TC Murray - Novelist & Playwright Of Immense Talent In 20th Century
Born in the Muskerry barony of Macroom, Co. Cork, Tom Murray came from an era when storytelling and great folklore stories were prominent in households all over Ireland. Locals gathered at neighbours homes and often exchanged tales as a leisurely activity until after the fall of midnight and young Tom Murray relished such events.
One of a family of eleven children, his parents were from the gaeltacht speaking district of Kilanamartra and spoke Irish. They moved to Macroom to open a shop, flour and meal store and they also owned a town pub.
Tom acquired a deep passion for drama and a great Irish cultural tradition and went into the teaching profession as a young man.
Teaching in Cork schools at Carrignavar, Carrigtwohill and Rathduff and as Principle of the Model School, Inchicore, Dublin, he strived to bring to his pupils his own love of poetry and writing. It was within his own talents as a writer and playwright, that Tom Murray came to national prominence.
In Cork city he co-founded the Cork Little Theatre Company with other authors such as the famed Daniel Corkery and Con O’Leary and the heroic Lord Mayor of Cork, Terence McSweeney, who died on hunger strike at Brixton Prison, England in 1920. The group became known as The Cork Realists.
The new theatre soon blossomed and many who threaded its boards became household names in the 20 th century.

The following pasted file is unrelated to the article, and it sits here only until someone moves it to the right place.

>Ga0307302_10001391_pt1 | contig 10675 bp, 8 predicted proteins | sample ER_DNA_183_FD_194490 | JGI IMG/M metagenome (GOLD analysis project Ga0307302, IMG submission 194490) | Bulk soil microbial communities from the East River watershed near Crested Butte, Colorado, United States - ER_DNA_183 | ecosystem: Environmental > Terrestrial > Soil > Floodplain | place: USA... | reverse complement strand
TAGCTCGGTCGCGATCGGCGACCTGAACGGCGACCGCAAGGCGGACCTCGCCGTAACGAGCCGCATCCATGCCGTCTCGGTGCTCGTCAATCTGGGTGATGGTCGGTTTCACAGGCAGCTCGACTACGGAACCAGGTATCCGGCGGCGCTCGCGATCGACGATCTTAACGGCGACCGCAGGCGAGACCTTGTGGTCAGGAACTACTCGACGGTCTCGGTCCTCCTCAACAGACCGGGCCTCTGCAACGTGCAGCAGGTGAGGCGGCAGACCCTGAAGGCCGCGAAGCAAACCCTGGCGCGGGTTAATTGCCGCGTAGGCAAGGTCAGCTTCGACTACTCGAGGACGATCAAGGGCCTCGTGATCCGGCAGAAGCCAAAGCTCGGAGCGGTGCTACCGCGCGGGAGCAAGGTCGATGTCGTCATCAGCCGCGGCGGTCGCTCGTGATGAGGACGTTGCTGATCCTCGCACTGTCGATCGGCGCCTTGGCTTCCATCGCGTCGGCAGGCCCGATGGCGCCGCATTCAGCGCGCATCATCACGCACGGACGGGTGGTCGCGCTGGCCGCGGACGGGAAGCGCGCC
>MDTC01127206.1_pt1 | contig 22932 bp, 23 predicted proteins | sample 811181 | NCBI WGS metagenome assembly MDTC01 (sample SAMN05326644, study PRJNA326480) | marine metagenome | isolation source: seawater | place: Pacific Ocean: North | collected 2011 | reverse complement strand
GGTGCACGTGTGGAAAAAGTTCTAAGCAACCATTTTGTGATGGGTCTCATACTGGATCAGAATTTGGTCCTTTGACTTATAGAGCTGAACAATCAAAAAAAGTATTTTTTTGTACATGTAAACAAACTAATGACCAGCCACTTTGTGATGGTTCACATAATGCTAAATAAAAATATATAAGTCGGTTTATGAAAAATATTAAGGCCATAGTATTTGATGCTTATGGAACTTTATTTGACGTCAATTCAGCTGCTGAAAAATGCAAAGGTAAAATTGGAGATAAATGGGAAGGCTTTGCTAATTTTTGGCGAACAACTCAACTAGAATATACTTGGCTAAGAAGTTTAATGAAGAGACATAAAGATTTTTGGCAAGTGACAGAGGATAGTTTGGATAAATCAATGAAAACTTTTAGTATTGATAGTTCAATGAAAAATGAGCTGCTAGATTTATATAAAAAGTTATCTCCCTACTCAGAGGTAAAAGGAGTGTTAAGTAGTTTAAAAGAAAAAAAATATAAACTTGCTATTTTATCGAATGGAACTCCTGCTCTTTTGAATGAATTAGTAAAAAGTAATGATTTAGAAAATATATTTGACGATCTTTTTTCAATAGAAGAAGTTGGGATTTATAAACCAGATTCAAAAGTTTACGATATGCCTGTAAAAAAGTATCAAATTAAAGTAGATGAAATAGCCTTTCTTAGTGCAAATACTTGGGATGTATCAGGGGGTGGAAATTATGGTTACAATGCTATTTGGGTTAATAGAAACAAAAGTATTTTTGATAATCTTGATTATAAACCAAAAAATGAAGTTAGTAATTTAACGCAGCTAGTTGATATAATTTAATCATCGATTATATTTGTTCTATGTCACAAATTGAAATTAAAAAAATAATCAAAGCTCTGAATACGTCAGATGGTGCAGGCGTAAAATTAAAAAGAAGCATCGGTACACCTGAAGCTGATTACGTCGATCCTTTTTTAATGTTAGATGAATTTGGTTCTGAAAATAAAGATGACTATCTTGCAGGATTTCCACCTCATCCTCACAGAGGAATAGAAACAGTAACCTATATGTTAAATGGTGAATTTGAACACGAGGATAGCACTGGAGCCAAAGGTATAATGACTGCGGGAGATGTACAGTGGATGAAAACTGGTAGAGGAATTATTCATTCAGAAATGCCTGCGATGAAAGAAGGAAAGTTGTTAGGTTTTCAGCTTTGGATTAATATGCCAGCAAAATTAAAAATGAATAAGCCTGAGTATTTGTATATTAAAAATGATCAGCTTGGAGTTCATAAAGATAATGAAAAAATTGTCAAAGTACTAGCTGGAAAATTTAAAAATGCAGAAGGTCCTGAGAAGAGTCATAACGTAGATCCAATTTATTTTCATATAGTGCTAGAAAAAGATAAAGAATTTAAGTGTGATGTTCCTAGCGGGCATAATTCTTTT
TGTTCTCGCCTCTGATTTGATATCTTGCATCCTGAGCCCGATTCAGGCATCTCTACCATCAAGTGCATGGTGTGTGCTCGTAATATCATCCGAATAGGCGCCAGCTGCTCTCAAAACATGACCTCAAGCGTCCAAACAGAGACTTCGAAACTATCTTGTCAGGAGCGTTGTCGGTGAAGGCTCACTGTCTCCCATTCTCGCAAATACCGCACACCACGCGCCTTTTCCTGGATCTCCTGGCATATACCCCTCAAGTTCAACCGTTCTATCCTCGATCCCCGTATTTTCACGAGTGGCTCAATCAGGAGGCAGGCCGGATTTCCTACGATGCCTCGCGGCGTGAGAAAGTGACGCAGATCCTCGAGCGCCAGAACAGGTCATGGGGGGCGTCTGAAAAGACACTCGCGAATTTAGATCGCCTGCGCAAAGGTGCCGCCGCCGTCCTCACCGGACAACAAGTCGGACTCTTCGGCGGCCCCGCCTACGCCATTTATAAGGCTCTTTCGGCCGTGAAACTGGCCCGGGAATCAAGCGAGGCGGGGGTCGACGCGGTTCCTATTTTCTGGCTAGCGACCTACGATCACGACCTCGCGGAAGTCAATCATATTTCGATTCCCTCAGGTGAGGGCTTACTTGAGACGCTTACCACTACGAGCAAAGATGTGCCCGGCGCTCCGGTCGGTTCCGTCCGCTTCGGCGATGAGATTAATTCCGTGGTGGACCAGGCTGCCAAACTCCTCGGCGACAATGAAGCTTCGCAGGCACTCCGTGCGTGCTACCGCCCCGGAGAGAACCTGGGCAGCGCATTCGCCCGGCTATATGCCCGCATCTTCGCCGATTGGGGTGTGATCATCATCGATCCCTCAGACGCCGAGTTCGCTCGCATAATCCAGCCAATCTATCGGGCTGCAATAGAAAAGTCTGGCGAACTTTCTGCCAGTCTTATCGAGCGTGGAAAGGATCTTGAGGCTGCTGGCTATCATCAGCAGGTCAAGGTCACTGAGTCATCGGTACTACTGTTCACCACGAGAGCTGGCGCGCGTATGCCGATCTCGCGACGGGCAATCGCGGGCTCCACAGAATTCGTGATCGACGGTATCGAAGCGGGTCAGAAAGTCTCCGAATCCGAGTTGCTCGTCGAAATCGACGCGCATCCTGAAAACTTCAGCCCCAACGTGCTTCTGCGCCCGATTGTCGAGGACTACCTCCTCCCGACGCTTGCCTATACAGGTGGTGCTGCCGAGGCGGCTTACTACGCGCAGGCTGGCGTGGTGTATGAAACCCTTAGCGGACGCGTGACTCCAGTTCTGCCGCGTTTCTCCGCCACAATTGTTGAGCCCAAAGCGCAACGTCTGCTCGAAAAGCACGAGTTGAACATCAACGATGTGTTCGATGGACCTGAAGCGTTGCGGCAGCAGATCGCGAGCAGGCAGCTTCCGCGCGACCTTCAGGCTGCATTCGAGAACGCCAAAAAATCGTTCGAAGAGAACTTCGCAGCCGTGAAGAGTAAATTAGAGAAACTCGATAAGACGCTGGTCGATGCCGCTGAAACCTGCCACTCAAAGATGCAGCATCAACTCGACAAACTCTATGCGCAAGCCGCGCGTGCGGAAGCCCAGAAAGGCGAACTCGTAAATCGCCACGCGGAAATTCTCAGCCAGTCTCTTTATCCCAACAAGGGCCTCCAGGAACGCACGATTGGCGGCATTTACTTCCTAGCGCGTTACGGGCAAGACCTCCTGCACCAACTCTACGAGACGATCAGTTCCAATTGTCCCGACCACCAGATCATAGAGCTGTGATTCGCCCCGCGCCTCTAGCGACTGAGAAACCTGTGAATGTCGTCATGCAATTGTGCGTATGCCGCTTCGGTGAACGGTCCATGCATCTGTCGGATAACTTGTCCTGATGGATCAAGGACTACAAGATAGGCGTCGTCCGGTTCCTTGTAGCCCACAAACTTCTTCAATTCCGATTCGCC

Murray won a bronze medal for Literature at the 1924 Paris Olympics for ‘Birthright’ a play central to hurling.
Amongst the many famous published worksof Tom Murray, the following best sellers contributed
to his eminence as a writer of renown.
‘Autumn Fire’ ;
‘The Briary Gap’ ;
‘Birthright’ ; and
Tom wrote over fourteen plays, novels and poems and many were translated into German, French, Japanese, Welsh and Breton.
As a novelist and playwright, Tom Murray was honoured by the National University Of Ireland with a Doctorate In Literature in 1949.
He was Director Of The Authors Guild Of Ireland and a member of the Irish Academy Of Letters and also President of the Irish Playwrights Association.
He continued writing for many years as an alternative to retirement and he spoke of the great joy he encountered as people of many countries found great wisdom and wit in his books.
Tom Murray died in 1959, aged eighty six years and left a legacy of literature to be appreciated by present and future generations around the universe.